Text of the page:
For years the F1 quick lift jack was a simple humble tool used around the garage and at pit stops. Since pit stops have become an ever greater part of the team’s performance during the race, the jack has come in for increasing levels of development. As powered jacks are no longer allowed, teams rely on a hefty pull from a mechanic to lift the car and gravity to return the car to the ground. Improving this process has lead to most teams adopting a similar quick-release swivel jack. At first a complicated looking piece of kit, the jack is still a simple device when reduced to its component parts.
One of the great pieces of unseen technology in the F1 car is the fuel system. Comprised of complicated fuel tank and an array of pumps, the system is taken for granted. The super safe and highly efficient fuel system delivers the F1 cars 160kg of fuel during a race with barely any reliability issues.
Historically fuel tanks were simply metal tanks formed to fit in wherever they could be fitted. Often prone to puncturing during accidents and impacts, the fuel could easily spill and cause a huge fire. Major fires in F1 car are now thankfully rare. It’s fair to say the biggest leap in F1 safety has probably been the advent of the flexible fuel cell. Flexible bags to house the fuel have been part of the regulations for decades, There’s been no major fuel tank fire at an F1 race since Berger Imola crash in 1989 and no fire related deaths since Ricardo Palletti in Canada in 1982, or in testing with Elio De Angelis in 1986.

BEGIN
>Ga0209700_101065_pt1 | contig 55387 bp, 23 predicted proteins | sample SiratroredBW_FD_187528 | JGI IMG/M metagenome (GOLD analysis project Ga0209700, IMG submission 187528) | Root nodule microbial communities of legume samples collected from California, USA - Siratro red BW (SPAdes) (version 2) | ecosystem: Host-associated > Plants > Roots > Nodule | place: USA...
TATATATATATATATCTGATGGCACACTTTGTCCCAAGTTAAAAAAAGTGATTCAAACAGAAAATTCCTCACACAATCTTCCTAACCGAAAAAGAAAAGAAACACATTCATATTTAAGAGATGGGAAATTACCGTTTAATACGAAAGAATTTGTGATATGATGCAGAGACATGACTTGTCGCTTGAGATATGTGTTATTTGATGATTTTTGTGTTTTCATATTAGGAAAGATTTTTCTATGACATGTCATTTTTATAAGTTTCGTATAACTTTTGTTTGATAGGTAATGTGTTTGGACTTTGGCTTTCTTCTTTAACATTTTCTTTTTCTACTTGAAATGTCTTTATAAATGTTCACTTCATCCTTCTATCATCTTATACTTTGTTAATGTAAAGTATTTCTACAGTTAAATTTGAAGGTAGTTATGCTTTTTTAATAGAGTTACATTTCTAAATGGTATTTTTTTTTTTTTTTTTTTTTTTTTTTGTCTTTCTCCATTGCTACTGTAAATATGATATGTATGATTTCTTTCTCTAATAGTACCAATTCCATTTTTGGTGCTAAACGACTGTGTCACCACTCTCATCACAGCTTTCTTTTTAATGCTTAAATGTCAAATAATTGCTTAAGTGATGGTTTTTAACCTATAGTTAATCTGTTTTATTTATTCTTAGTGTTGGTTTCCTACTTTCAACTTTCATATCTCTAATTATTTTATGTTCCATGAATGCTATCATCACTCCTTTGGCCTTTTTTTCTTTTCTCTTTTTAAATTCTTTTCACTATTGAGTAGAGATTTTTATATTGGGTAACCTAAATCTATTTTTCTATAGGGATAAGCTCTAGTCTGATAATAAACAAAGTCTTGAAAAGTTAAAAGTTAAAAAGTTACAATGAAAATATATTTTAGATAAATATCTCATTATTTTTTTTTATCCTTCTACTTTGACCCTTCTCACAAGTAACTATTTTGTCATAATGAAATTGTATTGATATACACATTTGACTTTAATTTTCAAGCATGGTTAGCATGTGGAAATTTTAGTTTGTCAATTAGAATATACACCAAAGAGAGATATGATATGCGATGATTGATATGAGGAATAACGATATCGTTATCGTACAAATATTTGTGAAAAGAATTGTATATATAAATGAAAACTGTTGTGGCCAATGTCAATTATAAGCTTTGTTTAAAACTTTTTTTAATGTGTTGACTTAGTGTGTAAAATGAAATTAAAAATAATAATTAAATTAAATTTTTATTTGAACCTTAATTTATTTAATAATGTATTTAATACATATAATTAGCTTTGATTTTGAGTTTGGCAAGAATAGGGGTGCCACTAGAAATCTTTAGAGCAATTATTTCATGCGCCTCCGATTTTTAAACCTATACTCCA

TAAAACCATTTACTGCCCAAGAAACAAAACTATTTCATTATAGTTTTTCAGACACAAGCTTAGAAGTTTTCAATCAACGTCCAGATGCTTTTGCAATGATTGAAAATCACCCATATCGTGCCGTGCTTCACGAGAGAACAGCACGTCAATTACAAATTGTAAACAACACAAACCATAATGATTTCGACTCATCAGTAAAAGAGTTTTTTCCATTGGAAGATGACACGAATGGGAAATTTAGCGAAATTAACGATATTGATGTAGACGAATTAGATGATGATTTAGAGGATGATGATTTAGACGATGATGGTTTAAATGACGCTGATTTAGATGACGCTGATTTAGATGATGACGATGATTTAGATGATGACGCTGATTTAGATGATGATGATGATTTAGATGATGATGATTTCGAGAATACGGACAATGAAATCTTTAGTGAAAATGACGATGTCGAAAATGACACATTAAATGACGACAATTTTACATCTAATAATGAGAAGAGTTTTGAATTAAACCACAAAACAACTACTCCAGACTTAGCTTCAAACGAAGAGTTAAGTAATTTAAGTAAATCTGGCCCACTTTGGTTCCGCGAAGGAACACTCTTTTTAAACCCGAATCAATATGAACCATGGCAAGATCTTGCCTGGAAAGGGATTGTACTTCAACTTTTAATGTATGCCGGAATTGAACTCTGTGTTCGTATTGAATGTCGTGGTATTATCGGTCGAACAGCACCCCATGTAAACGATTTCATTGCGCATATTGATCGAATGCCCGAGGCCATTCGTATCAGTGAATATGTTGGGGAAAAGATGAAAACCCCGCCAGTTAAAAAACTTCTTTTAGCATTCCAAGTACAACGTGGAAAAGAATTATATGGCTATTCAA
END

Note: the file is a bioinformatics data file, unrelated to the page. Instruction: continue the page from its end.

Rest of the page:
Fuel systems in F1 are split into two areas; the fuel tank itself and the fuel pump system that delivers fuel to the engine.
I’ve written a short piece for UK technology website Gizmodo on the features Michael Schumacher’s seat and cockpit.
Not everything in F1 is aggressive, extreme, radical or innovative. In fact in many areas the car’s are very close in general design terms. Some times it’s enough just to soak up the detail engineering and explain what all the little bits and pieces do on the car. In this series of short articles, we’ll do just that, thanks to these amazing photographs from MichaelD. Following on from the details of the Force India front corner, with these photos of the Caterham in Melbourne, we can now see more of the upright design.
Caterham’s upright is fairly typical of most contemporary F1 designs. By regulation all F1 cars have to use Aluminum for their uprights. This one appears to be a fully machined or perhaps a cast part. Before the restriction to aluminum, investment cast Ti or MMC were common.